How to

Rattlecan paint job!

There are two broad classes of paint, enamels and lacquers. Enamels undergo a chemical reaction (curing) as the solvent evaporates. In lacquers, the solvent evaporates without any curing. Now hobby paints are generally (oil-based) enamels, or aqueous (water-based) acrylic lacquers. The hobby enamels (e.g. Testors, Model Masters, Humbrol) clean ups with mineral turps, dries slowly but tends to harden beautifully to a glossy finish. The hobby acrylics (e.g. Tamiya) dries faster and clean up is easier.

The following describes methods using both enamels and acrylic based paints.

Rattlecan paint job

The major advantage over paint brushing a project is that it can provide by far a much smoother paint job than brushing particularly on larger surfaces such as car bodies.

There are a host of different paints that are available these days including both model specific spray paints such as that available from Tamiya, Testors and Humbrol (both acrylics and enamels), general purpose indoor enamel spray paints available from hardware stores and artcarft stores and/or automotive paints available from auto stores.

My preference is automotive paints as there are generally a lager range of colours available, I find the paints generally dry a lot faster and because the paint has a harder surface once dry, I find it easier to cut and polish. However having said that I do also use other paints such as the model specific paints and generally find that the steps I use to paint does not vary much between the different types of paint.

Most of the painting projects I do are re-spray jobs of slotcars so the first step in the painting process of the model is to strip down the car to all its individual parts. once I have all the parts off the body I then start the exercise of removing the existing paint. This is important especially if the car has a lot of numbering and sponsorship as it will have raised surfaces from one painted surface to the next and those contours could come through the paint job you do!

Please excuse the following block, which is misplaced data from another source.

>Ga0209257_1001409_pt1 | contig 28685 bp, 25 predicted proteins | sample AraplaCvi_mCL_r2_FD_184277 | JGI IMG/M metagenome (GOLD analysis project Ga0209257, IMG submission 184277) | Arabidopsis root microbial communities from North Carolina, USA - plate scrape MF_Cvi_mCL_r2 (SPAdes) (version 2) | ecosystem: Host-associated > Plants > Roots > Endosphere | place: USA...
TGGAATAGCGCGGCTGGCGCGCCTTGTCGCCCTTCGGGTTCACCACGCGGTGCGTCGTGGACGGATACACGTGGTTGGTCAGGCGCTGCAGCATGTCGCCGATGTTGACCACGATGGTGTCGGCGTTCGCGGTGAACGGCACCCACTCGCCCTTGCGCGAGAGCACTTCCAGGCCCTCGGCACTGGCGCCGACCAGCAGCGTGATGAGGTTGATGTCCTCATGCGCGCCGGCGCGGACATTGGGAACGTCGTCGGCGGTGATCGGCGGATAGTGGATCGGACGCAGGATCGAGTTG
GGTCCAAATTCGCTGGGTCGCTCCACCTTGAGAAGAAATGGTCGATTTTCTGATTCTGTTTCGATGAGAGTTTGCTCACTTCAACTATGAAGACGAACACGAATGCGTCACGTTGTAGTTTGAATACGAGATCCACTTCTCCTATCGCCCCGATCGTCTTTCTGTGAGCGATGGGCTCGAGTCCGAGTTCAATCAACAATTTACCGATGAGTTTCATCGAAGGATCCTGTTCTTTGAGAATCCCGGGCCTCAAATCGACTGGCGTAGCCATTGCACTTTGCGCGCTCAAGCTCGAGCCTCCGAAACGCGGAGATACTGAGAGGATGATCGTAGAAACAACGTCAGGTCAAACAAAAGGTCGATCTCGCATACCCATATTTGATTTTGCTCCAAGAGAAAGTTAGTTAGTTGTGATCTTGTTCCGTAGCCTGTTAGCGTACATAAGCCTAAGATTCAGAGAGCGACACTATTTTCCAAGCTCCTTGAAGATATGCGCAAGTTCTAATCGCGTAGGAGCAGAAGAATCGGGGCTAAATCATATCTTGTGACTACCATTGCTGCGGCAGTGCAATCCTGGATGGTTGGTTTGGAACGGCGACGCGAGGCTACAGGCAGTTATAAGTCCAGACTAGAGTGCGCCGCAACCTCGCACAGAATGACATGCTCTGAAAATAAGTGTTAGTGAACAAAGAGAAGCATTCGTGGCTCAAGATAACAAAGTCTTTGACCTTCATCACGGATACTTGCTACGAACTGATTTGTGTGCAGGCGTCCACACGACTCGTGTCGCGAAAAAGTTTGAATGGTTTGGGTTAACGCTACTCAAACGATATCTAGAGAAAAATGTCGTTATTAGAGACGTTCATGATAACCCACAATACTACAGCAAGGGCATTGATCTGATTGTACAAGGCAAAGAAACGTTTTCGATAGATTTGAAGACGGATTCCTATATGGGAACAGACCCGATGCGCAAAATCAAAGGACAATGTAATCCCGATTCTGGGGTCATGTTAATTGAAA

I am yet to find that all in one solution to stripping paint from a car and so the process will differ greatly from one manufacturer to another, for example: I find both Scalextric and Fly a lot easier to remove paint from than say SCX and unfortunately to date the only way I have successfully removed the exiting paint work from the later is by elbow grease and sanding it all back. Other brands can have various forms of paint stripper, caustic soda or other solvents applied to remove the paint, but always be vigilant that you don't also dissolve the plastic body under the paint with some of these chemicals.

Once this step is completed I give it a good wash in some mild soapy water and get ready for the next step.

For some of my projects I actually want to change the visual look of the model, in some instances its a simply a matter of puttying vents or other holes left from rear wings and the like that I don't want or adding flares to guards or in extreme cases chopping roofs are other major mods to the body.  Once this work is complete, I prepare the body by giving another wash in mild soapy water, making sure its completely dry and giving a light coat of primer. [1, 2, 3 & 4]

The primer I almost exclusively use is either the grey or white automotive primer. By doing this step you will see very quickly any imperfection that you could not see previously. Once I have sanded any imperfections and tweaked any of the work that I had done on the body I get it ready for another coat of primer this includes giving it a sand with a wet and dry 1200 or finer sand paper and then washing it again in soapy water prior to giving it its final primer coat.

Once dry you can do a final check of the body for any imperfections and let it gas out ready for colour coat. Generally I leave it for at least a day, but if you have the patience a week would be fantastic! [5]

Once your primer coat has fully cured you can give it another final sanding, again with a very fine wet and dry and wash it ready for its colour coat. [6]